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Raghavendra Prasad Asked: China is developing PL-15 Beyond Visual Range Air-to-Air Missile (BVRAAM) with a 300 to 400 km long range. How safe and effective will Sukhoi and Rafale jets be against it?

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  • Kishore Kumar Khera replies: Air-to-Air Missiles (AAM) have three basic attributes that define their effectiveness: Sensors, Energy, and Structure.

    The initial trajectory of any medium or long-range AAM is based on an initial fix about the target obtained from the mother aircraft or an Airborne Warning and Control System (AWACS) or a ground-based electronic sensor. Navigation towards the intended target is based on an Inertial Navigation System or a Satellite Based System or a combination of the two. As the intended target is an aircraft moving at high speed in three-dimensional space, a data link is normally used for mid-course update about the target position. Terminal guidance to the target is by a radar fitted on board the missile. This radar switches on only in the final attack phase at a range of 20-30 km from the target. This in certain cases may be supported by additional sensors like Imaging Infra-Red (IIR). While the missile aims to hit the target, it may not be always possible because of continuous manoeuvring of the missile and the target. To obviate a complete miss, normally AAMs are equipped with proximity sensors to activate its fuses for an explosion in the close vicinity of the target. Larger aircraft with low manoeuvrability have a greater probability of being hit or damaged.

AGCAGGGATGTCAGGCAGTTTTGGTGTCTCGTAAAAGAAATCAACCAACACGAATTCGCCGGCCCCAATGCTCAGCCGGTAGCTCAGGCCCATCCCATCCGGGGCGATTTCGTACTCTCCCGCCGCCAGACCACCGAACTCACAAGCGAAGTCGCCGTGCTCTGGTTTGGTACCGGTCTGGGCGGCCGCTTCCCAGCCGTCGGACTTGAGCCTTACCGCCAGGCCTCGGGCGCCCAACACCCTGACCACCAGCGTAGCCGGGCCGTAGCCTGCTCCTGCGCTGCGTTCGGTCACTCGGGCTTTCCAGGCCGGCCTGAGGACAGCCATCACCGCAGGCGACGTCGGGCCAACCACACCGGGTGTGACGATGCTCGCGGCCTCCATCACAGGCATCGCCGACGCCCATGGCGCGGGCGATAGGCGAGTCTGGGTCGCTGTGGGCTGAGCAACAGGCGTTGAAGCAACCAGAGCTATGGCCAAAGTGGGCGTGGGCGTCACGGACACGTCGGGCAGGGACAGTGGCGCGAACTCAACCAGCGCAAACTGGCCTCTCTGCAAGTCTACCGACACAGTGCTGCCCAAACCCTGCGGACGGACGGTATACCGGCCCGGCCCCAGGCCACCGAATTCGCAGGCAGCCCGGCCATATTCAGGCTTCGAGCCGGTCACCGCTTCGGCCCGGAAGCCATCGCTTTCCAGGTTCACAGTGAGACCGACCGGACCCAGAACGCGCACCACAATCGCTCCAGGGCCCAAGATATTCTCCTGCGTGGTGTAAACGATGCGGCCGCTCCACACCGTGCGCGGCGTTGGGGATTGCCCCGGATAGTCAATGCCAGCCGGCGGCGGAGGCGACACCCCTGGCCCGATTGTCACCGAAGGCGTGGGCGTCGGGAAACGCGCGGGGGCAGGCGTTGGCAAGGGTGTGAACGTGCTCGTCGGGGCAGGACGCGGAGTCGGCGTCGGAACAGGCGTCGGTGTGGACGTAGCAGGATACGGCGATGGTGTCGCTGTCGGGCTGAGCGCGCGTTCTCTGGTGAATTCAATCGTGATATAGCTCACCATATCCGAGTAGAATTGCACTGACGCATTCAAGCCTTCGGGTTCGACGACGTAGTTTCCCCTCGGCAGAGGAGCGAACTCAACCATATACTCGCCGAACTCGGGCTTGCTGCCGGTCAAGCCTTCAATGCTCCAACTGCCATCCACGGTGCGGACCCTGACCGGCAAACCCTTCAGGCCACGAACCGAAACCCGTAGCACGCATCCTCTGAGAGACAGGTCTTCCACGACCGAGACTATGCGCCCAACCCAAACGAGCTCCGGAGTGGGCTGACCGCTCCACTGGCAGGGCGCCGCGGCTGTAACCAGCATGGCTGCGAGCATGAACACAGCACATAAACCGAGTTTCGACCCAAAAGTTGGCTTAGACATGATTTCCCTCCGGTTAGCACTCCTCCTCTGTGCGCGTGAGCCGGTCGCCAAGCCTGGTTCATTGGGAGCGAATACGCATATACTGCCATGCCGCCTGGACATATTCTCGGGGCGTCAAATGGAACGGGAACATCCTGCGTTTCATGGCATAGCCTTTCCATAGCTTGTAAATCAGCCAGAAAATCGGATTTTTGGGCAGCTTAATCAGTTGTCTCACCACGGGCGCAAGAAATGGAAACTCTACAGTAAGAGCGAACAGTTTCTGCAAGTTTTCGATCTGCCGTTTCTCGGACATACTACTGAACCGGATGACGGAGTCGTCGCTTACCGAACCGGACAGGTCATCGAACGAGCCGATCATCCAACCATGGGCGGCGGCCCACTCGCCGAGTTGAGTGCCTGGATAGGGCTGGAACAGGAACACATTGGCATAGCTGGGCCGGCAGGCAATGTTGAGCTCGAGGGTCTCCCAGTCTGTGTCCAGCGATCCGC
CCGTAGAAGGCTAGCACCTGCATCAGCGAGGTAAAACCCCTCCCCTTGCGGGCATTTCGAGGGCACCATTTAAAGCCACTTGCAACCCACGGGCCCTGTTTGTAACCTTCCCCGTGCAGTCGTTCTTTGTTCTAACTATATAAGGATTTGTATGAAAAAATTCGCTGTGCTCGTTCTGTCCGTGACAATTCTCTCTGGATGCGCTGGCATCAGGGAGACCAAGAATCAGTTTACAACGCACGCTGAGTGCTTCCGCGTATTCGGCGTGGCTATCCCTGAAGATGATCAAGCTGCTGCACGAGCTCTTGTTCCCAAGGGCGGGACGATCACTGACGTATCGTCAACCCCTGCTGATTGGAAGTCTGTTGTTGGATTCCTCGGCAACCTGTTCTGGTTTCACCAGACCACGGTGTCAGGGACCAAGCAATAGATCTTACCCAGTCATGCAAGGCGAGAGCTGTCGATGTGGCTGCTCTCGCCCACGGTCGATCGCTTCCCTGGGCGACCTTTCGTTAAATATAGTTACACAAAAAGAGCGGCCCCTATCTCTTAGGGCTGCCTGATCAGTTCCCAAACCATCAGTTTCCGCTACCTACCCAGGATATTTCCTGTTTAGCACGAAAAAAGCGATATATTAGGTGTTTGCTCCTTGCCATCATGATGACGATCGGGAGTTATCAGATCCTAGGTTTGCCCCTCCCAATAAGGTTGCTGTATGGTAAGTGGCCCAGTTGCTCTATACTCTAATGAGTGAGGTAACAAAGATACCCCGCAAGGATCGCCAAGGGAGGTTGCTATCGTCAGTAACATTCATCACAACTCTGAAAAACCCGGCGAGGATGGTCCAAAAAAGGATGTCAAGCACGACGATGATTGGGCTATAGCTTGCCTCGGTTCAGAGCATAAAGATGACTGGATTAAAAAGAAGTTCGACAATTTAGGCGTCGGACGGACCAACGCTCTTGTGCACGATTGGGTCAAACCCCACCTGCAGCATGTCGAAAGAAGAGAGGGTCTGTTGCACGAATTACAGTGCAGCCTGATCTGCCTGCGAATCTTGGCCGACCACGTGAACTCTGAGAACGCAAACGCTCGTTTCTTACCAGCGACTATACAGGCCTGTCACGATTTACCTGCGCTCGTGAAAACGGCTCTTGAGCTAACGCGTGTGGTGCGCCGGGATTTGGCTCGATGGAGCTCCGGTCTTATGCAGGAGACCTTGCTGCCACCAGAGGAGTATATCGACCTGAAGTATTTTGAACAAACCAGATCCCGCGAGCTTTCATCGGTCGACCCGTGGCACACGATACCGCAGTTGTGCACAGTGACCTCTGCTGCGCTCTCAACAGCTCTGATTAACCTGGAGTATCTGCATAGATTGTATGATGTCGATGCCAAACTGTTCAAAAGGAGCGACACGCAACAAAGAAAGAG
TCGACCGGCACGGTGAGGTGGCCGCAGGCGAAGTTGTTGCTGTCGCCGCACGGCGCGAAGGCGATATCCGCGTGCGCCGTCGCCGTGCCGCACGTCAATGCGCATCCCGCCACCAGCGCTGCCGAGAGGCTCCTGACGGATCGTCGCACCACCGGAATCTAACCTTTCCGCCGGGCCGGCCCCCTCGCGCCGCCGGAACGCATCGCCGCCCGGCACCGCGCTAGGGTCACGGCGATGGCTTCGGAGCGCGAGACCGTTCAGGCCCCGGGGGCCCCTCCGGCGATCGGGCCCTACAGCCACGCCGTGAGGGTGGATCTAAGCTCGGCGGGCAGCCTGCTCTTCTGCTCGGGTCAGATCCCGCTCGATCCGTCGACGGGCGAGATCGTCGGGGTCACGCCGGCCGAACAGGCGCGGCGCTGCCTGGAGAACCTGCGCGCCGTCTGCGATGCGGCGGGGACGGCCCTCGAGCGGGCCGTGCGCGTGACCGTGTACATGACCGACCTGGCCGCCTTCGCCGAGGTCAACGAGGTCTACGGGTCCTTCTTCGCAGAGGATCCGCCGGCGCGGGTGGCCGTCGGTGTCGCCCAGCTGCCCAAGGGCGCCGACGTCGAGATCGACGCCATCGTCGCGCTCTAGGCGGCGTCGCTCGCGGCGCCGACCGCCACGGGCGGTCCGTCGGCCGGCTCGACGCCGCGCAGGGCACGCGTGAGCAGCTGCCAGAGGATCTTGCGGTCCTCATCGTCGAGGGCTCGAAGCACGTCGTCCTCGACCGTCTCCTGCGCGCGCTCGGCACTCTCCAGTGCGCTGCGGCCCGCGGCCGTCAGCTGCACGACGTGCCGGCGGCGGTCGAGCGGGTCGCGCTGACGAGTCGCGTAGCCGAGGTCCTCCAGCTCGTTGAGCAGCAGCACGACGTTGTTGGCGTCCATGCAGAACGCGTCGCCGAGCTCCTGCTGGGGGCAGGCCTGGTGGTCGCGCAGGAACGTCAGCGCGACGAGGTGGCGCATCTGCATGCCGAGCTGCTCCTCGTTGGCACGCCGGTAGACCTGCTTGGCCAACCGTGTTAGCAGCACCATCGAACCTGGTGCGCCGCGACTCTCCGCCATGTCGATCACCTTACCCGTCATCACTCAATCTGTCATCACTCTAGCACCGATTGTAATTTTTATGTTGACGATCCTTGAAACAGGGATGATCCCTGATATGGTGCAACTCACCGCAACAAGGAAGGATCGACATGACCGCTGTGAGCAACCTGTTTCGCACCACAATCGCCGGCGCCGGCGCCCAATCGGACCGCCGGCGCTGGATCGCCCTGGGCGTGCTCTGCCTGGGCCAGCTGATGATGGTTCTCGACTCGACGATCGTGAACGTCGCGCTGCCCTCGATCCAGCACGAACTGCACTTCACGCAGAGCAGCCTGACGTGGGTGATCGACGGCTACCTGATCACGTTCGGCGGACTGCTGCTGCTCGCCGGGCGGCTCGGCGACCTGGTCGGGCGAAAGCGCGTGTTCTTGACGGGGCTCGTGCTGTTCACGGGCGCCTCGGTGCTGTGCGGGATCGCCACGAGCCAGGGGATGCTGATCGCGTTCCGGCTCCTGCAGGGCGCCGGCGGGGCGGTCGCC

Being launched from an aircraft, AAMs have high initial potential and kinetic energy. But for a long-range AAM, a large amount of fuel/propellant is a necessity. This allows it to cover the distance from the mother aircraft to the intended target at high speed. Fuel and power plant stowage makes long-range AAMs bulky and imposes structural limitations on their manoeuvrability. While a short and medium range AAM is designed to take a structural load of over 30g, the same cannot be achieved in a long range AAM. Although no fighter aircraft manoeuvres with more than 9g, such a high limit for intercepting a fighter class of aircraft is required as the missile reacts to actions of the intended target. This gets further accentuated because of very high approach speed of the missile to catch up with the intended target. Therefore structurally, long-range AAMs are not optimal to engage fighter class of aircraft.

    The Radar Warning Receivers (RWR) and/or Missile Approach Warning Systems (MAWS) are a standard fit on all military aircraft. These warn the aircrew about a missile threat when the aircraft is tracked by the ground-based/airborne radar for the launch of a missile. An additional warning is provided when the radar on board the missile starts transmitting in the terminal phase of its attack. The targeted aircraft can counter by utilising Electronic Counter Measures (ECM) or manoeuvres or a combination of these two to deceive the missile.

    The distance at which an aircraft can be detected and tracked is based on its Radar Cross Section (RCS). Fighter aircraft with relatively low RCS have low detection and tracking range as compared to wide-bodied aircraft like AWACS, Flight Refuelling Aircraft (FRA) and Maritime Patrol Aircraft (MPA). Additionally, greater manoeuvrability of fighter aircraft reduces the Single Shot Kill Probability (SSKP) of a long-range AAM against them.

    All factors considered, a long-range AAM like PL15 is primarily designed to target large RCS, low manoeuvrability but high-value targets like AWACS, FRA and MPA. Although it can be launched against a fighter aircraft but will have a low probability of success.

    Posted on May 10, 2018

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